Electric-car maker Tesla Motors has shaken up the auto industry in many ways, and it continues to do so.
Now, aspects of Tesla's online direct-sales model are starting to influence other companies in the car business--and their executives are saying so--even as lobbyists for franchised car dealerships fight Tesla's online direct sales in state courts across the country.
Last month, an executive at Toyota's luxury brand Lexus called Tesla's idea of stores in shopping malls "clever," while simultaneously reassuring the brand's franchised dealers that all sales leads generated from any such Lexus sites would of course be completed by dealerships.
Now, as it plans to launch its crucially important and all-new 2016 Volvo XC90 large SUV, Chinese-owned Swedish carmaker Volvo plans to start selling cars online.
It too is required by state laws to transact such sales through its franchised dealers. The company's head of sales said at the Detroit Auto Show earlier this month that it sees online sales as "complementary" to its dealer channel.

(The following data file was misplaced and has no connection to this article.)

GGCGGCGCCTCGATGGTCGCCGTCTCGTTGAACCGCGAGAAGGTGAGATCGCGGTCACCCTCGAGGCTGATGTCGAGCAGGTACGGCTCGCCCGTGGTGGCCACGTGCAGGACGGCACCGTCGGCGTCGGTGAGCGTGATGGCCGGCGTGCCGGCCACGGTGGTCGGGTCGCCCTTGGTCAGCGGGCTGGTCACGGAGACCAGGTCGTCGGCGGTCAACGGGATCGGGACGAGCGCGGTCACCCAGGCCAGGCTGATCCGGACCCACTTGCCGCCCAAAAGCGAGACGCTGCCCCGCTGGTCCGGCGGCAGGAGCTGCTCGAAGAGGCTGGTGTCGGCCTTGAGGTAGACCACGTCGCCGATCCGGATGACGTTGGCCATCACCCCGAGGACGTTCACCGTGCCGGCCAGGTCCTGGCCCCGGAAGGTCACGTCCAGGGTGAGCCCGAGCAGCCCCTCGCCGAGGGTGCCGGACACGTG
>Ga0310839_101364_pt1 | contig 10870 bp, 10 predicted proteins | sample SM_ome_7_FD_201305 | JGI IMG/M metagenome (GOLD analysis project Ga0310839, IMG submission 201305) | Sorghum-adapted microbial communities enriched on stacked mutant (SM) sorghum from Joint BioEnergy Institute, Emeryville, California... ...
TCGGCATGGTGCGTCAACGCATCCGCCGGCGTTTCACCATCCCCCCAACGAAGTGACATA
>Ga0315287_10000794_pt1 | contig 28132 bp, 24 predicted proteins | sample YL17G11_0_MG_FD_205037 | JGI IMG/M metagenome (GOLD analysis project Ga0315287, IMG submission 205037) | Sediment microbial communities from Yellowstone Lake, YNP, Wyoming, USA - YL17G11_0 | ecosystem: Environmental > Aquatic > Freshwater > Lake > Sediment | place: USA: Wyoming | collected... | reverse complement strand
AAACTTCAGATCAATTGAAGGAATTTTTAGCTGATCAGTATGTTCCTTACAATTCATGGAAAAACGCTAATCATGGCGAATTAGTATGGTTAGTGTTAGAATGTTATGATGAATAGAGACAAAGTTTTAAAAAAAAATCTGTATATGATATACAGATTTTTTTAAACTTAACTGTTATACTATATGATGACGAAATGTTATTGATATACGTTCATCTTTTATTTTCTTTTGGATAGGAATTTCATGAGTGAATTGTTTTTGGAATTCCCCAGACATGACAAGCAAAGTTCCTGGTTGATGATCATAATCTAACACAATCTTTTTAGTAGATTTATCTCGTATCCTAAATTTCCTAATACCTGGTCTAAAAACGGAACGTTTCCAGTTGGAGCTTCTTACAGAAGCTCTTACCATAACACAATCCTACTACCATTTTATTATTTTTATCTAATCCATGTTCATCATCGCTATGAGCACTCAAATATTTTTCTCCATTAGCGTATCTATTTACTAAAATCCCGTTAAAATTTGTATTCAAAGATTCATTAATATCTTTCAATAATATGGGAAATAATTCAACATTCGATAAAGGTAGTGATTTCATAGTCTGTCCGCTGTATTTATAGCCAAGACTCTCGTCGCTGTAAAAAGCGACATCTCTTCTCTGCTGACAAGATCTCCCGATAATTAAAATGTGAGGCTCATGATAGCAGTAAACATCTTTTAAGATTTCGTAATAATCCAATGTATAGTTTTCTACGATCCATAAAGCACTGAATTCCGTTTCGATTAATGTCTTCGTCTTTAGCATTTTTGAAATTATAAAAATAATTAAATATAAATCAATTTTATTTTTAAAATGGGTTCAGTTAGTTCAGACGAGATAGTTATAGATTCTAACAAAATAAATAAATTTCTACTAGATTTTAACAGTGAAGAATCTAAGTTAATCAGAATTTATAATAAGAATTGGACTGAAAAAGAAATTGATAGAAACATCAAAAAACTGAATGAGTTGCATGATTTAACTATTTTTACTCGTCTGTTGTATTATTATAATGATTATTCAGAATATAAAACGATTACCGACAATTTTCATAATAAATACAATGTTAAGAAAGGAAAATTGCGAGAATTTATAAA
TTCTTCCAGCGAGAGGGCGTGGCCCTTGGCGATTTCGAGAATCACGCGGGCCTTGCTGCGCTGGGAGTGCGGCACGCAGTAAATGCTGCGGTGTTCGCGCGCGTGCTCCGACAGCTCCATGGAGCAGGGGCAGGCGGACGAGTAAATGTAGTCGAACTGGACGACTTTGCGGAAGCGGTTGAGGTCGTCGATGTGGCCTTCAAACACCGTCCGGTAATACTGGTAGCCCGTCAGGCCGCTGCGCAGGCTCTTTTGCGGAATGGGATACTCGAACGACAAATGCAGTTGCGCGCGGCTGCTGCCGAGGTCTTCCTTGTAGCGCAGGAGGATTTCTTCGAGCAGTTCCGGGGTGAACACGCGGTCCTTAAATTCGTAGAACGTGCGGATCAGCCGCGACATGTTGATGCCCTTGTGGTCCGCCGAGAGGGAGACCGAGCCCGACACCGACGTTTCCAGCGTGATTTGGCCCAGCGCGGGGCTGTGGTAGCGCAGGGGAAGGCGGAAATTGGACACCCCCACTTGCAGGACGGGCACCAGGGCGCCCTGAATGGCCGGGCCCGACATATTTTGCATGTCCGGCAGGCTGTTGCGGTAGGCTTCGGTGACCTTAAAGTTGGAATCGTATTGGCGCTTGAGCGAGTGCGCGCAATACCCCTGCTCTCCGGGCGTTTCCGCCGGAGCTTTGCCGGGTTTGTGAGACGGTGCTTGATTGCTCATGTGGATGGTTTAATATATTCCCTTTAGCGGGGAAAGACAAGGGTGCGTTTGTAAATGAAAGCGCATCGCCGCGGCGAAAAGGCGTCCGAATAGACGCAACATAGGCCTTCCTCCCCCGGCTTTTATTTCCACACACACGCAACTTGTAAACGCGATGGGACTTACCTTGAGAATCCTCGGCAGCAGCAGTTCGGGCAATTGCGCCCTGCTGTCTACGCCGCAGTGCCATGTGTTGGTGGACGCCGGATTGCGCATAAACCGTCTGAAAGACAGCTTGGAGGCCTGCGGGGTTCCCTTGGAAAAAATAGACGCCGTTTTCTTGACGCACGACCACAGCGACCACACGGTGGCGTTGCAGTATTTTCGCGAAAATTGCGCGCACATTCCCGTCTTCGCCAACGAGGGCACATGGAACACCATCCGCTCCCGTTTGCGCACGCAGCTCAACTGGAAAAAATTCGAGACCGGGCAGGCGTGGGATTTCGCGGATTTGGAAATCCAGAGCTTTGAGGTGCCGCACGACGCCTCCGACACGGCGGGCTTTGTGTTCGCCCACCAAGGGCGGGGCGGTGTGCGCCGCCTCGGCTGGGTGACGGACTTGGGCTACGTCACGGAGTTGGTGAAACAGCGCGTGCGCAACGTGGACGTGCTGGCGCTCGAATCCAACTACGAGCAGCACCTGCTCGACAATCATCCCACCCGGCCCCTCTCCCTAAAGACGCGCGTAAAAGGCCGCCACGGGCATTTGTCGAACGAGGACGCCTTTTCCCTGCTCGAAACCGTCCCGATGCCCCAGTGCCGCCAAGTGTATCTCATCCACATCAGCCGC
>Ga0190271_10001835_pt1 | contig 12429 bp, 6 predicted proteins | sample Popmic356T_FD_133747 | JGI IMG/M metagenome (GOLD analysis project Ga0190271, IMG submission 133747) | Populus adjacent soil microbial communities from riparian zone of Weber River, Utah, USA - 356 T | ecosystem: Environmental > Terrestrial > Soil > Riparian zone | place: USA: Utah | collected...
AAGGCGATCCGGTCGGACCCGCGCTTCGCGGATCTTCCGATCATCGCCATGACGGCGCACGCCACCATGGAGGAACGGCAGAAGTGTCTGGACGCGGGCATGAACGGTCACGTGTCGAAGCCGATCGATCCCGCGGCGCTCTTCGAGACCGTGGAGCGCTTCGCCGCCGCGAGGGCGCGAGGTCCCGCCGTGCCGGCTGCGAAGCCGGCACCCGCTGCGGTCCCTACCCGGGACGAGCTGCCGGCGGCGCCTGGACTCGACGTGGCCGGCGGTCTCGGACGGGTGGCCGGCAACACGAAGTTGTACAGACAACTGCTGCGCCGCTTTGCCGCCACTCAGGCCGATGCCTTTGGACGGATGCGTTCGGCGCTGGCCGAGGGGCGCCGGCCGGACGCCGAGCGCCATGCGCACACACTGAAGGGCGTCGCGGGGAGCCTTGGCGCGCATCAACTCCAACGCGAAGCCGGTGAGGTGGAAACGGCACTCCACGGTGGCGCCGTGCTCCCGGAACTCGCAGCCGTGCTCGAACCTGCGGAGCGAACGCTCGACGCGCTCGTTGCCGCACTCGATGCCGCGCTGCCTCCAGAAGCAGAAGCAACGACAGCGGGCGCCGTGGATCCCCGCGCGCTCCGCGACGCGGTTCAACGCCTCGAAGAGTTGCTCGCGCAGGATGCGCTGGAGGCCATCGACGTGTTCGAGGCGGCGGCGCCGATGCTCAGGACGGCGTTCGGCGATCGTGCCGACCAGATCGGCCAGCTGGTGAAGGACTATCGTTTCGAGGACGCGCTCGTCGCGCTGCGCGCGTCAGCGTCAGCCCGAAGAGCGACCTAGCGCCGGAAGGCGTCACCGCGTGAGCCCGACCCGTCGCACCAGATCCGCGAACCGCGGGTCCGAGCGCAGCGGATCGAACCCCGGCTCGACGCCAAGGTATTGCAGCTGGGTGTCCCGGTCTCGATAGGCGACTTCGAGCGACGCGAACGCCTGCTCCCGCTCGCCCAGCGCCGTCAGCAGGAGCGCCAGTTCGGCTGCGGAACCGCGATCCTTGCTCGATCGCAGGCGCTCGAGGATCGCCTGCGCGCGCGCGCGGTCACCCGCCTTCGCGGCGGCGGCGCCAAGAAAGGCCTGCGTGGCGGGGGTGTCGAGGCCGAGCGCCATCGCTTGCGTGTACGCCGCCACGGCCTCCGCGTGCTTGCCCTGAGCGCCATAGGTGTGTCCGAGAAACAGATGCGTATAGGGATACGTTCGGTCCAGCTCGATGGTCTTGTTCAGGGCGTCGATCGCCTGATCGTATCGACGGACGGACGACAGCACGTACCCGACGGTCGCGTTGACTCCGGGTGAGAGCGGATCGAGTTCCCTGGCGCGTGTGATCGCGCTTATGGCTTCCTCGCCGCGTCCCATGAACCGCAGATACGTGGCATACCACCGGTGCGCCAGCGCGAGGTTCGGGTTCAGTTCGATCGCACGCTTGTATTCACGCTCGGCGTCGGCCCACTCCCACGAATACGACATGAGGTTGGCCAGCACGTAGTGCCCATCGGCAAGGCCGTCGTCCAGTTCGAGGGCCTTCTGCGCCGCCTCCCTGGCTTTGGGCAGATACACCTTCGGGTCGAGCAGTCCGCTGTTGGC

“We believe the actual ordering of the cars can happen with a click;" said Alain Visser, Volvo's global sales and marketing chief, "but the delivery of the car,the full service for the car, will always be at the dealership level."
Then there's giant dealership chain AutoNation. Last month, it said it would start to offer online sales at a fixed price--again with delivery through its retail network of dealers.
"The car dealer," said Mike Jackson, AutoNation's CEO, "should not be a time machine that moves backward."
As the Los Angeles Times notes, "Consumers, empowered by a torrent of online data, are demanding a simpler, more efficient process for one of their most important purchases — along with a fair deal."
Certainly, it's unrealistic to attribute all these changes to Tesla's influence. Defunct GM brand Saturn, among others, offered fixed prices for its cars 20 years ago. But it seems fair to suggest that by offering an entirely different way to shop for, learn about, and buy a car, Tesla publicly underscored one of the longstanding issues in the auto business.
To wit: Many consumers truly fear, loathe, and despise the way cars are sold at dealers.
And that doesn't even get into the issues of many dealerships being singularly inept at selling cars that plug in.
Chalk up one more for Tesla.
by John Voelcker - Green cars report